This paper concentrates on some aspects of the history of the analytic-synthetic distinction from Kant to Bolzano and Frege. This history evinces considerable continuity but also some important discontinuities. The analytic-synthetic distinction has to be seen in the first place in relation to a science, i.e. an ordered system of cognition. Looking especially to the place and role of logic it will be argued that Kant, Bolzano and Frege each developed the analytic-synthetic distinction within the same conception of scientific rationality, (...)
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  • On Defining the Notion of Complete and Immediate Formal Grounding.Francesca Poggiolesi - 2016 - Synthese 193 (10).
    The aim of this paper is to provide a definition of the the notion of complete and immediate formal grounding through the concepts of derivability and complexity. It will be shown that this definition yields a subtle and precise analysis of the concept of grounding in several paradigmatic cases.
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  • The Philosophy of Bernard Bolzano: Logic and Ontology.Raul Corazzon - unknown
    volumes of his work, in his discussions of what underlay a Wissenschaftslehre or theory of science in the sense of his conception; he did so with such purity and scientific strictness, and with such a rich store of original, scientifically confirmed and fruitful thoughts, that we must count him as one of the greatest logicians of all time. He must be placed historically in fairly close proximity to Leibniz, with whom he shares important thoughts and fundamental conceptions, and to whom (...)
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  • Pavel Pudlák. Logical Foundations of Mathematics and Computational Complexity: A Gentle Introduction. Springer Monographs in Mathematics. Springer, 2013. ISBN: 978-3-319-00118-0 ; 978-3-319-00119-7 . Pp. Xiv + 695. [REVIEW]Alasdair Urquhart - 2015 - Philosophia Mathematica 23 (3):435-438.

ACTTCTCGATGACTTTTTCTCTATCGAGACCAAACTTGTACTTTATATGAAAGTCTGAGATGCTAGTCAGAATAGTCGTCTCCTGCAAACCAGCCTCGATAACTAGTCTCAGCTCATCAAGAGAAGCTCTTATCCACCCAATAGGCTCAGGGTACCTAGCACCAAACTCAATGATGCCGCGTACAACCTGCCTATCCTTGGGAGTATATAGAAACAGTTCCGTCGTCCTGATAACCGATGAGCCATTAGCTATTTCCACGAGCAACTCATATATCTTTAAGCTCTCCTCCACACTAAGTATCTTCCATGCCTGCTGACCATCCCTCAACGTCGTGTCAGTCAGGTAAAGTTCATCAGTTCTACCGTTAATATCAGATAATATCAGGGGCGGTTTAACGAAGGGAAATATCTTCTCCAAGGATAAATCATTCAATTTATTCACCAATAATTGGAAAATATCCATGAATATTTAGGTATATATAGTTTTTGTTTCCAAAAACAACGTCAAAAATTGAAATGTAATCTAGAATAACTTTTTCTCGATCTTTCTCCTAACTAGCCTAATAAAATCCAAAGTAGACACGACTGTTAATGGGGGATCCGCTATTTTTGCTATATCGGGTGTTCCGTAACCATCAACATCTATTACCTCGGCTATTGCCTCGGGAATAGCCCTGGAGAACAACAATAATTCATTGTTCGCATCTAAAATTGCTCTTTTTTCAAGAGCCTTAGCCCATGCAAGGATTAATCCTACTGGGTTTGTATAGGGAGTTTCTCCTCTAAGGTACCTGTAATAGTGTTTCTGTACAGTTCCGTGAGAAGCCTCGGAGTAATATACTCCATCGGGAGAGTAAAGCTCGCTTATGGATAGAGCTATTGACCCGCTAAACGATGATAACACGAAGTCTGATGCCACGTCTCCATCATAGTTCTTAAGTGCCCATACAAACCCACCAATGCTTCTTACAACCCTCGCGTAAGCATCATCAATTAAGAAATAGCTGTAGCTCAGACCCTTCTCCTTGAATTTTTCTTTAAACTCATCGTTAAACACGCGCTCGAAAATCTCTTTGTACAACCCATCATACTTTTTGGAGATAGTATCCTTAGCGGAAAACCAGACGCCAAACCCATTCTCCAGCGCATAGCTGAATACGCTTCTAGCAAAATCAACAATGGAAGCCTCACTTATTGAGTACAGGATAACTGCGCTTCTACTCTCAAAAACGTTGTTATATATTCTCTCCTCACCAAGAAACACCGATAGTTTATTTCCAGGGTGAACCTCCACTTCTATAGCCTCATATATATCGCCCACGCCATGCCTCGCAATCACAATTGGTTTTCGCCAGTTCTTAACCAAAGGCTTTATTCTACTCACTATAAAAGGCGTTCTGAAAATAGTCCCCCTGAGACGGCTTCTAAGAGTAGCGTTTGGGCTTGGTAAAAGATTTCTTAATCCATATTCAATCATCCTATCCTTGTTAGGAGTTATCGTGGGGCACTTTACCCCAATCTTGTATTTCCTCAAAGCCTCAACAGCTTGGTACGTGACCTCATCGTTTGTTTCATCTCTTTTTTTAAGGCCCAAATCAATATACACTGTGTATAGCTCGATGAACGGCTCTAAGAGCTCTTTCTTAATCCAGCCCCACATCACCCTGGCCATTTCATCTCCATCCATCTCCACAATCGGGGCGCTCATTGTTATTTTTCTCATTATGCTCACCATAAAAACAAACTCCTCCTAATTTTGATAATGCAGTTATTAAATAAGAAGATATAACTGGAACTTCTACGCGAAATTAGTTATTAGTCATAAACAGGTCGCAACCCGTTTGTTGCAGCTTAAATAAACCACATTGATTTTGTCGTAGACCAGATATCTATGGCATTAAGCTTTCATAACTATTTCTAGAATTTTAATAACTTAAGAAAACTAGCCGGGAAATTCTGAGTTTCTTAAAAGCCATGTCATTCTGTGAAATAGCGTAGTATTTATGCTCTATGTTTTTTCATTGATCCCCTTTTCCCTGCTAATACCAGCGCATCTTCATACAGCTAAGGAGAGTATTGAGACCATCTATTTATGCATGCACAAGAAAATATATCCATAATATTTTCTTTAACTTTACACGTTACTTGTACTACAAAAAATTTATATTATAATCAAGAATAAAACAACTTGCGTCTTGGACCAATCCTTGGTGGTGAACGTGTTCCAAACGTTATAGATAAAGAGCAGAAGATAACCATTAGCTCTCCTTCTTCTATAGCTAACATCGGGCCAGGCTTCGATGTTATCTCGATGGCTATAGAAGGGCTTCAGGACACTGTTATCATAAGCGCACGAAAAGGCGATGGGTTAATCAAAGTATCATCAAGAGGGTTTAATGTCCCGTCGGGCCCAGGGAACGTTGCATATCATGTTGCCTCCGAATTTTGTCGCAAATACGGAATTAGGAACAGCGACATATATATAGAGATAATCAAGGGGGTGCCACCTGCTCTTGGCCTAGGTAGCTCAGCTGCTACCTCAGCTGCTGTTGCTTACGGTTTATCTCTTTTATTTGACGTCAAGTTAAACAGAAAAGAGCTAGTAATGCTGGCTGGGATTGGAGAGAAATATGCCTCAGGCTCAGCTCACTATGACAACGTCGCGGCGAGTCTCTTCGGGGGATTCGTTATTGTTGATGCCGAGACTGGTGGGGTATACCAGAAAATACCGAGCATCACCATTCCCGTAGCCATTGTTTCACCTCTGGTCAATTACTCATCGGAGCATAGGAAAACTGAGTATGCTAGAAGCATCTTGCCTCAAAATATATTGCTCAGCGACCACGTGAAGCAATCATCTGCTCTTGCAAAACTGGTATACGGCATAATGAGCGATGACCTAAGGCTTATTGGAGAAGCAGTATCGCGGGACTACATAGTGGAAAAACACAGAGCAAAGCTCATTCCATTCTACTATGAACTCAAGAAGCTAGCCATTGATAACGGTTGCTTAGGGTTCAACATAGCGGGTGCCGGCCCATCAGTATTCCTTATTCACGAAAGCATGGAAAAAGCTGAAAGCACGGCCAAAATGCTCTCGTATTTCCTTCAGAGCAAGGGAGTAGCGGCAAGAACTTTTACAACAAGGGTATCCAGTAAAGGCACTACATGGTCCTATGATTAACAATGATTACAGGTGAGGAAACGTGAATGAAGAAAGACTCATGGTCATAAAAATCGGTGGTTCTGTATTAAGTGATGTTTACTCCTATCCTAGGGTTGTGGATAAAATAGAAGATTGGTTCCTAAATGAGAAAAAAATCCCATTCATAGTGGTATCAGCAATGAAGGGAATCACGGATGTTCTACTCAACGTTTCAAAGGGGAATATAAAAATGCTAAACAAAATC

• On Bolzano's Concept of a Sum.Paul Rusnock - 2013 - History and Philosophy of Logic 34 (2):155 - 169.
    Alongside his groundbreaking work in logic, Bernard Bolzano (1781?1848) made important contributions to ontology, notably with his theory of collections. Recent work has done much to elucidate Bolzano's conceptions, but his notion of a sum has proved stubbornly resistant to complete understanding. This paper offers a new interpretation of Bolzano's concept of a sum. I argue that, although Bolzano's presentation is defective, his conception is unexceptionable, and has important applications, notably in his work on the foundations of arithmetic.
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  • The Variety of Consequence, According to Bolzano.Johan Benthem - 1985 - Studia Logica 44 (4):389 - 403.
    Contemporary historians of logic tend to credit Bernard Bolzano with the invention of the semantic notion, of consequence, a full century before Tarski. Nevertheless, Bolzano's work played no significant rôle in the genesis of modern logical semantics. The purpose of this paper is to point out three highly original, and still quite relevant themes in Bolzano's work, being a systematic study of possible types of inference, of consistency, as well as their meta-theory. There are certain analogies with Tarski's concerns here, (...)
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  • Bolzano's Deducibility and Tarski's Logical Consequence.Paul B. Thompson - 1981 - History and Philosophy of Logic 2 (1-2):11-20.
    In this paper I argue that Bolzano's concept of deducibility and Tarski's concept of logical consequence differ with respect to their philosophical intent. I distinguish between epistemic and ontic approaches to logic, and argue that Bolzano's deducibility presupposes an epistemic approach, while Tarski's logical consequence presupposes an ontic approach.